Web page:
Homeless Teen Graduates High School 2 Years Early With 4.0 GPA

"I want to better my life, so that gave me the drive to do what I want to do."

One teen maintained her determination and A+ attitude through tough times, and now she's looking forward to a brilliant future ahead.

Destyni Tyree, a 16-year-old student, is homeless and lives at a Washington, D.C., homeless shelter with her family, ABC News reported. Despite her difficult living situation, the teen has managed to succeed and she's recently graduated from high school two years early with a full scholarship to college.

"I don't want to live in a shelter when I get older," the teen told NBC Washington of her drive to achieve. "I want to better my life, so that gave me the drive to do what I want to do."

In addition to graduating years before the typical student, Tyree was also was awarded the Principal's Award for Academics and the Leadership Award and finished her high school career with a 4.0 GPA, according to NBC Washington.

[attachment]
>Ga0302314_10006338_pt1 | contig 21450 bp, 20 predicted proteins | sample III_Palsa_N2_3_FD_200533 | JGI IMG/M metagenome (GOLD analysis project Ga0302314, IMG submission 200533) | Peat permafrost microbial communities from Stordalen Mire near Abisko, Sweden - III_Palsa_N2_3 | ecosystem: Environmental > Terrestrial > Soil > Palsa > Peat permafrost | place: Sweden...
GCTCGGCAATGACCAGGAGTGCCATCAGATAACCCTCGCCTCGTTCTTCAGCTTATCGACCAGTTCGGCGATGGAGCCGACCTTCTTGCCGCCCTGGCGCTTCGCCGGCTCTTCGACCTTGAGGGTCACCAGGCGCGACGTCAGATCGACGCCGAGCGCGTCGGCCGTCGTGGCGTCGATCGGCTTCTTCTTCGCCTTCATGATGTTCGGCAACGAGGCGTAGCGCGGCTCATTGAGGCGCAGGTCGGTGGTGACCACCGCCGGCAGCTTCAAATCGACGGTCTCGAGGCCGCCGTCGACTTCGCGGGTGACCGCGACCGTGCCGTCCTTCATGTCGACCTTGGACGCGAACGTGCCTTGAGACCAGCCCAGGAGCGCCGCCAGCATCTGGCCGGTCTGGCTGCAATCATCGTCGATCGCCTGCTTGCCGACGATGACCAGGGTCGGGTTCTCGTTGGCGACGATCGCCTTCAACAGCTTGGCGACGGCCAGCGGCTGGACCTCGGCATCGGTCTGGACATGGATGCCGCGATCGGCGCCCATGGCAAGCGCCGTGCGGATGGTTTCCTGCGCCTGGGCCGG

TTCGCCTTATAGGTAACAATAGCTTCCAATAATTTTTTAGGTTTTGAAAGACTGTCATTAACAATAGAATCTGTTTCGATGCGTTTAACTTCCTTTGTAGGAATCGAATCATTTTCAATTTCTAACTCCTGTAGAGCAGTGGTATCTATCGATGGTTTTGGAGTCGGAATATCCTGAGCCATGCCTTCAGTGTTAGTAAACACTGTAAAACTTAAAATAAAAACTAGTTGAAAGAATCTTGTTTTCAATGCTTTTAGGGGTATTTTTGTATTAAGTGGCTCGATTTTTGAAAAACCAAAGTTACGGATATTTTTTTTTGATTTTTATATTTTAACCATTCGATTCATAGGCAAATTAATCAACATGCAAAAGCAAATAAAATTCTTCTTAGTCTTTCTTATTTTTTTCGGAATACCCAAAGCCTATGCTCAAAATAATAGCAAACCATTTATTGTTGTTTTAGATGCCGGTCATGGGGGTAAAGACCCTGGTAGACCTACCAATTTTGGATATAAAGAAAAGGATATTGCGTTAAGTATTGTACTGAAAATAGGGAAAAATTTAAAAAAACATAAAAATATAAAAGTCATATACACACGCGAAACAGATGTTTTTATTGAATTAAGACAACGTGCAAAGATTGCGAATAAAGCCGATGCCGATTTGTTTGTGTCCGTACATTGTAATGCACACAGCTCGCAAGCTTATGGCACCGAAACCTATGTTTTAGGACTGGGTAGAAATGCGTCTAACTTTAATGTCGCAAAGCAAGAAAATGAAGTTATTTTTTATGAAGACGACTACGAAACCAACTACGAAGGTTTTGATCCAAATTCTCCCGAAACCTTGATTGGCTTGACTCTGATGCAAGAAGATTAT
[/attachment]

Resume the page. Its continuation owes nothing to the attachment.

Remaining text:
The teen has endured a lot to get to where she is today. According to ABC News, things took a rough turn when Tyree's mother lost her job a few years ago. The family eventually moved into a homeless shelter, which caused the teen to experience difficulties in her academic life and subsequently shifted around schools.

She ended up attending Roosevelt S.T.A.Y. High School, an alternative program. And while there, she worked relentlessly so that she could graduate this year.

"We not only gave her regular classes, she had online classes and she did Saturday school to make sure that she graduated this year," principal Eugenia Young told NBC Washington.

In addition to her academics, she was prom queen, a member of the cheerleading team and participated in other school activities. Not to mention Tyree works 25 hours a week at an ice cream parlor, according to ABC News.

It hasn't been an easy journey, but the teen, who says her principal and mother were both very supportive through her academic endeavors, says she's a big believer in the power of hard work.

“It gets better,” Tyree told ABC News. “If you work hard enough, if you have that drive, if you have that motivation, it gets a lot better.”

Tyree will be attending Potomac State College of West Virginia University in August and hopes to become a school principal one day, according to the outlet.

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